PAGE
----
ContentMarketingInstitute has a simple, but visually pleasing newsletter. All elements in it are orange, true to the brand’s colour scheme, and there’s always one lead blog post image that matches/contrasts the theme.
You can use photographs, animated videos, GIFs, interestingly designed call-to-buttons or user generated content as visual elements in your emails.
Again, it doesn’t have to be too fancy. Phil Frost, marketing guru, uses his photograph and signature to sign off on every email.
Presentation matters, in an email, and so does personalization. The reason why so many brands branch-out and create niche products is because they usually have target groups that differ in likes, dislikes and purchase behavior.
The ideal scenario is where you have great looking email that is perfectly personalized to target every recipient. But you work with as much personalization you can afford, going by the data you have access to. There are a bunch of customizable email graphics in Venngage’s templates library.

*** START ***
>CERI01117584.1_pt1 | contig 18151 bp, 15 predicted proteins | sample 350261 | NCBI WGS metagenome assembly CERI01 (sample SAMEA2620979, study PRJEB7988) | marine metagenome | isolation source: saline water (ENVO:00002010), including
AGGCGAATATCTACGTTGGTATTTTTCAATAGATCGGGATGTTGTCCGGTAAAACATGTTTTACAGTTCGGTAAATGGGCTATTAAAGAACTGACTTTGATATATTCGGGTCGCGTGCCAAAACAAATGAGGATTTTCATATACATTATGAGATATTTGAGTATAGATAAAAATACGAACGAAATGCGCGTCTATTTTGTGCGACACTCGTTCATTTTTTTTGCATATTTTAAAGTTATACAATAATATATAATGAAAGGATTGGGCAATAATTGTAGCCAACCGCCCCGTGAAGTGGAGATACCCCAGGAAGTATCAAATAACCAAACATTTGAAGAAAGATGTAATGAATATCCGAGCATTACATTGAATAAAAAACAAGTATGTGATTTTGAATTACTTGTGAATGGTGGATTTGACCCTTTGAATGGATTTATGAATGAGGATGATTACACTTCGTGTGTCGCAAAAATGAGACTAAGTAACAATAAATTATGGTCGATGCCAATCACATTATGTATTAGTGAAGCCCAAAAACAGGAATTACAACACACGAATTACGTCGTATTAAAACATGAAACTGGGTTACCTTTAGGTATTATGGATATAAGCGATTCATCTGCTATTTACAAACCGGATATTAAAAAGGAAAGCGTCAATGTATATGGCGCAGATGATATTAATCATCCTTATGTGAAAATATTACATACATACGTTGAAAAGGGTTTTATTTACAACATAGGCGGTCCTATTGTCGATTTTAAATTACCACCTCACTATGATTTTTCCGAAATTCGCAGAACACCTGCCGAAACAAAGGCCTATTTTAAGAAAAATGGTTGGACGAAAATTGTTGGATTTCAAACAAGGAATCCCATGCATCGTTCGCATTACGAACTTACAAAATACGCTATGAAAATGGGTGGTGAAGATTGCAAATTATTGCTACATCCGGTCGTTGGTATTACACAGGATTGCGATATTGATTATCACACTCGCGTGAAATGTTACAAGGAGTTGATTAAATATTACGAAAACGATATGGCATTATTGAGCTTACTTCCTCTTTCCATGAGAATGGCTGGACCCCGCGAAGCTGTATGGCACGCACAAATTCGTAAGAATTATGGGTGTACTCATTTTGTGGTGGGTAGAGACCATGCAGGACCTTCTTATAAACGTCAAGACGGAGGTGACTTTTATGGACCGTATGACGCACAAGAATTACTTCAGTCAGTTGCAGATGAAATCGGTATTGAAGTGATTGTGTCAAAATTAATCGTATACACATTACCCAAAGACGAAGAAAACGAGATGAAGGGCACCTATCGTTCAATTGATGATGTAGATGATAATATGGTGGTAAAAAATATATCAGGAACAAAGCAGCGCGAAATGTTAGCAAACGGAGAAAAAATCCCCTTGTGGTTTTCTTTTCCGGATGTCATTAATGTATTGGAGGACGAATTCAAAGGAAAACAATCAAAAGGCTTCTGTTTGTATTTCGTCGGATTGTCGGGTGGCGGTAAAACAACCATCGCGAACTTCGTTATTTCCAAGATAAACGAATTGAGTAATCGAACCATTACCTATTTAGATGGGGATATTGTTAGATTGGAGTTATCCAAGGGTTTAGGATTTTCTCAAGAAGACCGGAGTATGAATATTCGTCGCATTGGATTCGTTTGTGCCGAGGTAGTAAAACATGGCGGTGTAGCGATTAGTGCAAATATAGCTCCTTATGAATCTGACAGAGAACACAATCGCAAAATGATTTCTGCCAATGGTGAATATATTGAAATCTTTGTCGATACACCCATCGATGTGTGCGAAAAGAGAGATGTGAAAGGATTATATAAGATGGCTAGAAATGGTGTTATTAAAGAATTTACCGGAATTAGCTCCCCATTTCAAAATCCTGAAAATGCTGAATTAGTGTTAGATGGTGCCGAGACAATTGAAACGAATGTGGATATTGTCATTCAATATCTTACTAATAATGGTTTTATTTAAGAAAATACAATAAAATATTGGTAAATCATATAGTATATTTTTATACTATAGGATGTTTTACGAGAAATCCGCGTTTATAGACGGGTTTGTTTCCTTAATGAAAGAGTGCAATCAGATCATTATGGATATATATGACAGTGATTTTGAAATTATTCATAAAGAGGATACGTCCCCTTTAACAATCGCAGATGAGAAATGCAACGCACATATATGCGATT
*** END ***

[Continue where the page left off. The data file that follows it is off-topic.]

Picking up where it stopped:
GetResponse lets you optimize your email marketing using A/B tests, segmented email lists, and effective landing pages. You can upload the HTML of your email template design and run tests to determine the value of each element in your email, textual or visual.
4. Listen to your social media audience
An important part of building trust is personally responding to any and all consumer correspondence. This can be tough on social networks, especially because people use them with the expectation of an instant response.
How to manage consumer interaction on social